Fatoumatta: The ongoing resident doctors strike in the country has taken a new dimension with doctors taking to social networking sites to air their grievances. In the process they have forged a discussion in the new information spaces and rallied support for their actions.
Doctors have taken to social media to apply pressure on the government and to expose the plight of medical professionals as well as the overall status of health care in the Gambia.
The doctors are tapping into a trend that has developed in leaps and bounds in the Gambia over the past decade. This has seen citizens use social media to express their anger and speak truth to power.The members of the doctor’s association strike show how latest information spaces can be used as sites to negotiate, challenge and resist power.
It raises the question of whether social media can serve as a functioning public sphere within an environment where mainstream media is constrained by, among others, partisan interests and the bottom line. But through various engagements on social media, medical workers have magnified their individual and collective voices to speak about their own experiences. They have revealed details about their individual and institutional realities, challenged various ideas and assumptions held by the public about the medical profession, and tackled questions such as ethics and industrial action.
By popularizing and using the symbolism Gambians have adopted against corruption, doctors have located their industrial action within a broader national debate. Doctors are making it clear that their demands are not misplaced. If the nation can afford to overpay travel perdiems and fail to seal loopholes that cause corruption, why can’t it afford to improve the Health Care system?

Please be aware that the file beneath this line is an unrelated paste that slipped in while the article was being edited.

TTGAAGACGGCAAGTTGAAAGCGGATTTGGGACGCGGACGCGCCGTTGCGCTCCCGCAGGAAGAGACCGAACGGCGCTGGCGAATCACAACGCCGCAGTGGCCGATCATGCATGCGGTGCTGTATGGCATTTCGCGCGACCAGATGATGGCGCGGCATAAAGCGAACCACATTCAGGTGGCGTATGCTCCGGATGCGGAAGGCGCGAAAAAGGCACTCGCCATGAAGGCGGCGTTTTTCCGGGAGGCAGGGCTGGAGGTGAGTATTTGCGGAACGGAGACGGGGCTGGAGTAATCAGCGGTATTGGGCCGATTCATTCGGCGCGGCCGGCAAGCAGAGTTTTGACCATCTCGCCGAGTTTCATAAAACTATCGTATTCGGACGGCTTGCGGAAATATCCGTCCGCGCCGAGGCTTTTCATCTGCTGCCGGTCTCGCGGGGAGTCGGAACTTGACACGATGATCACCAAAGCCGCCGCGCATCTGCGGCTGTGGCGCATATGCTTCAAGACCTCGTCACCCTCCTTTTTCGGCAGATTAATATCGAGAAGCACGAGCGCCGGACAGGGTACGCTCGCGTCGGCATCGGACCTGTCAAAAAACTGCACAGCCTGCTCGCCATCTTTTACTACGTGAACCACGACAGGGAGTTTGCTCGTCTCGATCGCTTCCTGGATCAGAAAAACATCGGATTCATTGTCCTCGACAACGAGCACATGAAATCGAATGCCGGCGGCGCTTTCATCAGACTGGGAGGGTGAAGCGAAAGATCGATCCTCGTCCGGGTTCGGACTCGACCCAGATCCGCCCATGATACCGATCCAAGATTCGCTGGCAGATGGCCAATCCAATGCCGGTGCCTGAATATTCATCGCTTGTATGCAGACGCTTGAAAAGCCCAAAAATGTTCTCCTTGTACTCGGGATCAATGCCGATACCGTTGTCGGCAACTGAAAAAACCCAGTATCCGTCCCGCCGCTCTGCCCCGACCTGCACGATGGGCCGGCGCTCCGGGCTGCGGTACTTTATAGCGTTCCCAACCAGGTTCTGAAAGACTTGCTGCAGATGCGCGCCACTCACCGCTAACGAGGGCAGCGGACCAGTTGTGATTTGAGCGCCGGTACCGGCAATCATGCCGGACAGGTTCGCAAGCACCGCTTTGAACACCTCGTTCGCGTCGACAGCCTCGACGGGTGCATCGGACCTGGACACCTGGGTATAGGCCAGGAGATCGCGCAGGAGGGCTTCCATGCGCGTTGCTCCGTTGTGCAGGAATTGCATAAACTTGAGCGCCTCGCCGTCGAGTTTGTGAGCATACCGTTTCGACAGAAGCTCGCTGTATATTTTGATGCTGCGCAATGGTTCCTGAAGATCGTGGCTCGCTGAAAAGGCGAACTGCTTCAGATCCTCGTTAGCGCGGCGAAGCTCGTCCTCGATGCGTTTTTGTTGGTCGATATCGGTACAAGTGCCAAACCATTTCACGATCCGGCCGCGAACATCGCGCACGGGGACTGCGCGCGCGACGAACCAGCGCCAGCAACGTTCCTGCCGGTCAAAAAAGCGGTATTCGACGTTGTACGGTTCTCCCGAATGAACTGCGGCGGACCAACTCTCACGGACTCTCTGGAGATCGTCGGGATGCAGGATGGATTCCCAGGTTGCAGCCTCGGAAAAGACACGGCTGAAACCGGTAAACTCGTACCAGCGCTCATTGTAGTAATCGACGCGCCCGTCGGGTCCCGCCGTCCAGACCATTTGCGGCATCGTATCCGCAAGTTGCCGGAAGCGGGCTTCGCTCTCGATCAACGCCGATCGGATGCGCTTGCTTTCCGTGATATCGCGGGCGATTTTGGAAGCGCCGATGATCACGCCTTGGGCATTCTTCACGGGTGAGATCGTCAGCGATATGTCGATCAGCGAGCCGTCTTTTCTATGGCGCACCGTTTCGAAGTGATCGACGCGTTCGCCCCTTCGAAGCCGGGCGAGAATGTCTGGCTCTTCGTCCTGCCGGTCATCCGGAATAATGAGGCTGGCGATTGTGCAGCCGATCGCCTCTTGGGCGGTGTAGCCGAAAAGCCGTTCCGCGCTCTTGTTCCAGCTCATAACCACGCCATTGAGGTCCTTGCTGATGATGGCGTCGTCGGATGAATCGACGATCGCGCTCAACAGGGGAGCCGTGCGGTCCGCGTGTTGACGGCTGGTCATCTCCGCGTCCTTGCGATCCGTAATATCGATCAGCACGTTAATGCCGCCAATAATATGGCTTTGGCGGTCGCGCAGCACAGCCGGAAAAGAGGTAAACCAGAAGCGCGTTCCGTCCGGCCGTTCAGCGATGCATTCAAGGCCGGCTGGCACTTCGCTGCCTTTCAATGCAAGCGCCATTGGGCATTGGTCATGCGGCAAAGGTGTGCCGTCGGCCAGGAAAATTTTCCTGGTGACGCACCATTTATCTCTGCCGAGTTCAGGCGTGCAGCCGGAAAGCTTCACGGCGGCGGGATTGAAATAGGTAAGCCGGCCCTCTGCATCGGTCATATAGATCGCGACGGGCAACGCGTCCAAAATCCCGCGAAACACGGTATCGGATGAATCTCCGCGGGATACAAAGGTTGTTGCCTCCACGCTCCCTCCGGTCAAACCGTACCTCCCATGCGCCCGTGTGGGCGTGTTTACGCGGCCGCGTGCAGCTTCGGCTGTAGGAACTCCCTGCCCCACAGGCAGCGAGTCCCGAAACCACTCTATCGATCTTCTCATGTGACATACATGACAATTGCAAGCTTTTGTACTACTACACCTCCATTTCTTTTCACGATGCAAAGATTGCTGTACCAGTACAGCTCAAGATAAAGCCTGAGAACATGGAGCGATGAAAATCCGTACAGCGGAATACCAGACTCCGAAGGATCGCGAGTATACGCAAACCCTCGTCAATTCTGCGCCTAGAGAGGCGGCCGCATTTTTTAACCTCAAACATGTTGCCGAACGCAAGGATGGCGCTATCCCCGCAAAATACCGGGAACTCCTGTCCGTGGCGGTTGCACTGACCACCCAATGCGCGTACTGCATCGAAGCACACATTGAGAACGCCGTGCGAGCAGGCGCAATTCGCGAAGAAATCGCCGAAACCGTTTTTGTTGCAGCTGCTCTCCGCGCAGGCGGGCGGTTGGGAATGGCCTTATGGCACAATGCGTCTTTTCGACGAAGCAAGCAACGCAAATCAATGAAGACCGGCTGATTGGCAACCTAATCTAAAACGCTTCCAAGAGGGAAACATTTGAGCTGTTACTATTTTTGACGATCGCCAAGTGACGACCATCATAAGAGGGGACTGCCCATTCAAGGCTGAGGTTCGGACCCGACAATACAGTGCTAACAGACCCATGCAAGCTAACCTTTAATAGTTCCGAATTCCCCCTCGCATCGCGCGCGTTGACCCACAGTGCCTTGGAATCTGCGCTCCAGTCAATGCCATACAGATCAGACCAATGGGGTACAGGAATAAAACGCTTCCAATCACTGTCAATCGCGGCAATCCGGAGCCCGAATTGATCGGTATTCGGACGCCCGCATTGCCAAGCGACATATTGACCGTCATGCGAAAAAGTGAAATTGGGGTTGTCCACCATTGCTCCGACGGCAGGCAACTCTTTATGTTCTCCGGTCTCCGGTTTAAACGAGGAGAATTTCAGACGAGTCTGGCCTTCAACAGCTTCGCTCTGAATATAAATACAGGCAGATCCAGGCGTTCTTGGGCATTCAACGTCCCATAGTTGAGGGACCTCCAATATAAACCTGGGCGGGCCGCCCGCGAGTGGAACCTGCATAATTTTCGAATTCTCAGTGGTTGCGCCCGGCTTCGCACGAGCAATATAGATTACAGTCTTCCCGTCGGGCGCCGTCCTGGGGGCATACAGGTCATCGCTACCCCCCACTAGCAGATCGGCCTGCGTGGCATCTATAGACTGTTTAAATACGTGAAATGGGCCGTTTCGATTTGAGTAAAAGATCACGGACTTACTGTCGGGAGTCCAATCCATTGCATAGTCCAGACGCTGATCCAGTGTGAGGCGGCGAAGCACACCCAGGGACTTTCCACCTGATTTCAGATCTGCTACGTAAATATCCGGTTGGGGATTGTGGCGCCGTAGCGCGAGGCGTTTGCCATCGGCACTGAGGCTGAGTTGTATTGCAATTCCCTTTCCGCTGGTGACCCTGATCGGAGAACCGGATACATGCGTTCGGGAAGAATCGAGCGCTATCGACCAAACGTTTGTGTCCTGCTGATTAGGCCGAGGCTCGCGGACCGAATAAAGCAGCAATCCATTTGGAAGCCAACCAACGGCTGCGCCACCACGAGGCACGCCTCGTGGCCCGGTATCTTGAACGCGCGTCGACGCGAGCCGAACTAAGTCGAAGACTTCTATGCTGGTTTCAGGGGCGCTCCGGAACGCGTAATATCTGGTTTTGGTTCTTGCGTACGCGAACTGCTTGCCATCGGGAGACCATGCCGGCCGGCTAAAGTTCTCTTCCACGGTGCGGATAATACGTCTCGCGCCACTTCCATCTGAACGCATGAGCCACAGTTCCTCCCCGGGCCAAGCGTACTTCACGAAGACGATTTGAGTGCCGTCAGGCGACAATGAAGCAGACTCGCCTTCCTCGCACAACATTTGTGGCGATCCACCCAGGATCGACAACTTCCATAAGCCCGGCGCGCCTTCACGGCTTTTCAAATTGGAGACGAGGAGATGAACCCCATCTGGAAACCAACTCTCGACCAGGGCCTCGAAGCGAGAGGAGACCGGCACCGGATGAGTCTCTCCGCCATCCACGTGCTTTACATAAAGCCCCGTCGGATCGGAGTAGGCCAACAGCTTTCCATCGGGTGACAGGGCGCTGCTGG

Counter-narratives: Doctors telling their stories using social media?
Fatoumatta: The resident doctors association have revealed their living conditions and the difficulties they sometimes have saving lives due to the lack of facilities. Some have argued that the authorities expose them to dangers about which members of the public are largely oblivious. Among the issues they are highlighting are decent pay and benefits as well as shortages of medical equipment and supplies.
Fatoumatta: Since the social contract between doctor and patient is not considered void under any circumstances, strikes by doctors seem to raise ethical concerns about their professional conduct. Here it is vital to consider that doctors in their entirety are human beings having similar emotions, feelings and more importantly the needs as those of a common man.
The cost of living is not different to a doctor as to another citizen. Bounding them with a social contract does not eliminate these basic human characteristics.
Fatoumatta: Others have pointed to options that exist elsewhere. An obstetrician/gynecologist in his third year of practice, wrote: “The Gambian doctor can easily make around US $ 100,000 annual salary compared to as low as US$ 1000 a month,that some make) if he quits and goes abroad. But he is fighting to stay and make the system work.”
The doctors strike discourse is more than an industrial dispute. In debating the status of health in the Gambia through social media, the platform is allowing circulation of information and ideas. Various positions are put forward, discussed and challenged. Social media has become a functioning public sphere.
The use of social media has helped to advance the cause of striking health workers. Through these communication channels they have managed to mobilize allies to their cause while internally galvanizing it.